News

  • | Education Week
    New research is already showing major setbacks to academic achievement in the months of disrupted schooling forced by COVID-19, with estimates that some students will have lost as much as a full school year’s worth of learning gains. How can districts and schools effectively measure and diagnose the learning losses? What types of interventions and staffing changes can be deployed to address the losses?
  • | Education Week

    The spring semester, in which schools across the country closed their doors and teachers pivoted to remote instruction on a dime, was challenging for everyone involved. But a new survey shows that teachers' sense of success dramatically declined—a troubling sign, since many schools have started the new school year remotely, too. 

    But there is some good news: Teachers who had supportive school leadership were the least likely to experience a dip in their sense of success.

  • | District Administration

    Engagement and equity issues need not hinder online and blended learning this school year in the same way they disrupted K-12 education when COVID shut schools down in the spring.

    Six strategies administrators and their teams can take to drive quality and engagement in online and hybrid learning have been detailed in a new report, “Improving the Quality of Distance and Blended Learning,” from The Annenberg Institute at Brown University’s EdResearch for Recovery Project.

    “Distance and blended learning have never been implemented at the scale they will be in the 2020-21 school year,” the report says.

  • | Results for America

    Today, the Annenberg Institute for School Reform at Brown University and Results for America released two new EdResearch for Recovery briefs from leading education researchers addressing important COVID-related challenges facing policymakers, educators, and parents: distance learning and supporting immigrant students during COVID-19.

  • | Education Week

    The past decades of often frantic “school reform” has yielded few turnaround models that have shown positive effects for students. Often, in addition to lackluster results, they’ve left a lot of detritus in their wake: overpaid consultants, demoralized teachers, and a fragmented community.

    With millions of students possibly in need of extra support to make up for last spring’s disrupted schooling, stakes are too high for approaches that won’t pay dividends for student learning.

  • | Education Week

    One-on-one tutoring is the original “personalized learning,” dating back centuries. Along with the Socratic seminar, it may be among the oldest pedagogies still in existence. And as it turns out, it is probably the single most powerful strategy for responding to learning loss. 

    Increasingly, top education researchers agree that tutoring programs for students who lost ground over the last six months should be a top priority for federal investment. There is potential, they say, for such a program to help ease unemployment. After all, the economic downturn means there’s a glut of talented college graduates and other degree holders who might...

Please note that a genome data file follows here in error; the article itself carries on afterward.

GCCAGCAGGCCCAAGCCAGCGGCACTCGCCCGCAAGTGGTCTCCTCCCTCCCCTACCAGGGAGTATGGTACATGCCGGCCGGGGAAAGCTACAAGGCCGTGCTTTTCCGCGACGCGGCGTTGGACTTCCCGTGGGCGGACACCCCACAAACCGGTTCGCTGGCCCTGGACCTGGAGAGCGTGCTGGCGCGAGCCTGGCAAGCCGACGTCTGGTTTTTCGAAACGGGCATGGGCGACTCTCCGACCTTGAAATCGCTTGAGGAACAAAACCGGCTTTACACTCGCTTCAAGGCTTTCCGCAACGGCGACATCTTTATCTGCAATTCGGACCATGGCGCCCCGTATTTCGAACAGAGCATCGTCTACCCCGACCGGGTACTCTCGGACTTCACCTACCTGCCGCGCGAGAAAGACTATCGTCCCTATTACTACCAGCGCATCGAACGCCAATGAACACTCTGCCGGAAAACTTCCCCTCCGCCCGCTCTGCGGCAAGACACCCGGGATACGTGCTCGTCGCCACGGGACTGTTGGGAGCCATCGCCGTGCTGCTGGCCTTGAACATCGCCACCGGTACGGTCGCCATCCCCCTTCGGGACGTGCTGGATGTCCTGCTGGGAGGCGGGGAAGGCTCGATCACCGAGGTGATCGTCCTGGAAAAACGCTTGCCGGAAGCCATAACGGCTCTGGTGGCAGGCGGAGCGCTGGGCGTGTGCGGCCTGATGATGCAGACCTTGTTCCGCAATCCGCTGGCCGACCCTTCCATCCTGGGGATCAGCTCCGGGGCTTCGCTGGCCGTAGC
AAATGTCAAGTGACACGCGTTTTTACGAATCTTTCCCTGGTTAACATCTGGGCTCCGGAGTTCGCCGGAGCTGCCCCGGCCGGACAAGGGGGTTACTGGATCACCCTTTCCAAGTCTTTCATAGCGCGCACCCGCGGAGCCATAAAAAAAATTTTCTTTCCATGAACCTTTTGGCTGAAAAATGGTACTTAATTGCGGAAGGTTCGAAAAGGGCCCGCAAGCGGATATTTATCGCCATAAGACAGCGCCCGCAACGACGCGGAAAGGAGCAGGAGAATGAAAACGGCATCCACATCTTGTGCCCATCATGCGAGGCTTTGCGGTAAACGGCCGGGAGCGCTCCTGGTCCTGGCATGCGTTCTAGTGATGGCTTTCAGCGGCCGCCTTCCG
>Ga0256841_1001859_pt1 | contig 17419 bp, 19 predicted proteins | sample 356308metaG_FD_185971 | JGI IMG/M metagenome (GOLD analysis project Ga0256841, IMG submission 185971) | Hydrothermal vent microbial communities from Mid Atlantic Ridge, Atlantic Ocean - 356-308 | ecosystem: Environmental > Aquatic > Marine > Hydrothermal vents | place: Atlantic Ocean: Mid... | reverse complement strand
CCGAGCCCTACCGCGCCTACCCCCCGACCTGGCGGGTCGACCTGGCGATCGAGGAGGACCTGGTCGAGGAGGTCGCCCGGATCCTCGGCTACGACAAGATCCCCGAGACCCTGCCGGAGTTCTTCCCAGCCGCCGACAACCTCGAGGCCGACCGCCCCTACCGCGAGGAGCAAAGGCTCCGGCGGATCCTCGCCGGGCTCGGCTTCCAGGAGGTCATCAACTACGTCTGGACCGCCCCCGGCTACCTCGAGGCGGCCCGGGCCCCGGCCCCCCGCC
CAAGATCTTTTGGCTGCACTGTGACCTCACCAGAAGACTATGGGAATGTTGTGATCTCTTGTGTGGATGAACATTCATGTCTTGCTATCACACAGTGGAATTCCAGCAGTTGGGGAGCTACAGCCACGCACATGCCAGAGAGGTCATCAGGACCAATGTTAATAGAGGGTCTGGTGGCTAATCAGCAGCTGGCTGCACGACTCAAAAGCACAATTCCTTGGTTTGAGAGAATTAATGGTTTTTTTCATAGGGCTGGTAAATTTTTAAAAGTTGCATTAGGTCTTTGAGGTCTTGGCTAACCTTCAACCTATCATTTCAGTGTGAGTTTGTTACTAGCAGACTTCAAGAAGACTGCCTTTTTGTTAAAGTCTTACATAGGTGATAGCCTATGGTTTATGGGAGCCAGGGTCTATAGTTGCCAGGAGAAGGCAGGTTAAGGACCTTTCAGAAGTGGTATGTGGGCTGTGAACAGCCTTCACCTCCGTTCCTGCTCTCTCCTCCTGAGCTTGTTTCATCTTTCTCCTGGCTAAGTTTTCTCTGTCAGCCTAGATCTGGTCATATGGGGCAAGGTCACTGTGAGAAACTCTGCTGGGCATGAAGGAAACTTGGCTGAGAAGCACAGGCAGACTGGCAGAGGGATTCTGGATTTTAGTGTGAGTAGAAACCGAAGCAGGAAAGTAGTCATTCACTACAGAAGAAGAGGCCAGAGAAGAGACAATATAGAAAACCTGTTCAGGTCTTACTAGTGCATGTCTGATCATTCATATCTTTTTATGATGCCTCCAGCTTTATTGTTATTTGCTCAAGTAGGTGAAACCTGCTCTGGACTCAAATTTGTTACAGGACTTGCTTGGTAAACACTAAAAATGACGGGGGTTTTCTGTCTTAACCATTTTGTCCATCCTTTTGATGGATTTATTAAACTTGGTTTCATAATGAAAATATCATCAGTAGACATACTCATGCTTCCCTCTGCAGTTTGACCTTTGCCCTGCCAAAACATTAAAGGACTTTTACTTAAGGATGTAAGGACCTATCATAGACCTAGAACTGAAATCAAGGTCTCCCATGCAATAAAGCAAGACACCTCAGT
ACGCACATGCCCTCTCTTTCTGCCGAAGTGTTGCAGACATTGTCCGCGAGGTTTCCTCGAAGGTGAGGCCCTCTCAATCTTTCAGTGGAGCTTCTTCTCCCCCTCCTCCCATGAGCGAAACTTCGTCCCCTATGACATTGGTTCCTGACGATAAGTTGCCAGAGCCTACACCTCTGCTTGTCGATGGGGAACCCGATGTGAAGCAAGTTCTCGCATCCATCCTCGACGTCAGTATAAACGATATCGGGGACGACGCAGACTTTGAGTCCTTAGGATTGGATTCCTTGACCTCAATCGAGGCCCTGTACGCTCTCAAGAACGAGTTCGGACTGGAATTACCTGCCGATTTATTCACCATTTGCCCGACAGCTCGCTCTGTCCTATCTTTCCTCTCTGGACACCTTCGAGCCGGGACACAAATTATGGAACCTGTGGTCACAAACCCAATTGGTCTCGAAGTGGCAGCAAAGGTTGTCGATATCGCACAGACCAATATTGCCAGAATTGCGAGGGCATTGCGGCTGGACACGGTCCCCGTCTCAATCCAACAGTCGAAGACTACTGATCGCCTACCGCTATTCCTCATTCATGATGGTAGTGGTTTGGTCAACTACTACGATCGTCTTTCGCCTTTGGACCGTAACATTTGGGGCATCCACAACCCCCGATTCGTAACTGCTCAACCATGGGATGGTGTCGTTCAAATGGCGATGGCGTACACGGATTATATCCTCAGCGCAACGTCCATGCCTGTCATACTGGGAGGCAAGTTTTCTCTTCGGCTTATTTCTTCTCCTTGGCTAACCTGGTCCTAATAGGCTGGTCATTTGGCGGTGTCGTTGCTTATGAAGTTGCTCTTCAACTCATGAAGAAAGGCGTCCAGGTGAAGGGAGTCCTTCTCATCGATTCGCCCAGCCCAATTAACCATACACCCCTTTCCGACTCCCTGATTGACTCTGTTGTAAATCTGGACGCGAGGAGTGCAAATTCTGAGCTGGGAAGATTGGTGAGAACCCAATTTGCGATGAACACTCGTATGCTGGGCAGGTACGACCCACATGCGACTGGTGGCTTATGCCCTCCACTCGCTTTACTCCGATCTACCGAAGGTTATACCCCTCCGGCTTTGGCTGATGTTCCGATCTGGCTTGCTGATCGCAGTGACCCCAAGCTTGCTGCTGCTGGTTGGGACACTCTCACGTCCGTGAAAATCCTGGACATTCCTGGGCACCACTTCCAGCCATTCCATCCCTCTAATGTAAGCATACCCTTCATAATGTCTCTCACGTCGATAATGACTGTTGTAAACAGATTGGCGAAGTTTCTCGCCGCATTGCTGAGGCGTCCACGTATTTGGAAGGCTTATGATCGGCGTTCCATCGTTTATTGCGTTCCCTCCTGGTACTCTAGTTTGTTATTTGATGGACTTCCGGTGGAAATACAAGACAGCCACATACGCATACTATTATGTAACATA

• | The 74
    Individual or small group instruction is crucial to successful in-person special education and will be key to making interventions effective in distance learning. Recommendations from the Annenberg Institute at Brown University, part of the EdResearch for Recovery Project, include having paraprofessionals take over scoring exams and completing paperwork to free up special education teachers to use their specialized expertise in one-on-one settings.
  • | Research Minutes

    new policy brief, coauthored by the University of Chicago Consortium on School Research‘s Elaine Allensworth and the Annenberg Institute‘s Nate Schwartz, offers some research-backed strategies for schools attempting to address student learning loss in the months ahead.

    Allensworth discusses the brief, the potential scope of learning loss, and a number of interventions and supports proven to accelerate learning for struggling students.

  • | Annenberg Institute

    “The COVID-19 pandemic has widened existing educational inequities, impacting students in significant ways. With students learning remotely or in hybrid formats, there is a heightened need for one-on-one instruction around specific topics or curriculum areas, but teachers’ resources are stretched thin. Online one-on-one tutoring is a powerful educational intervention that can support students’ academic, social and emotional needs. However, this resource is often available only to families who can afford to pay for it. By making free tutoring available to every K-12 student in participating schools, our program aims to level the playing field and lead to more positive outcomes for all students. We’re excited to partner with Tutor Matching Service in this endeavor to continue serving our local students, families and communities.” – Soljane Martinez, Ed.D., Education Coordinator, Annenberg Institute at Brown University

  • | Chalkbeat

    The tutoring is expected to be conducted both virtually and in person. It’s appealing to policymakers now because there is plenty of both supply (recent college graduates and others looking for work) and demand (students who lost learning). It’s also appealing because research really does back intensive tutoring as a way to help students make big learning gains, though notably, most studies look at in-person rather than virtual tutoring.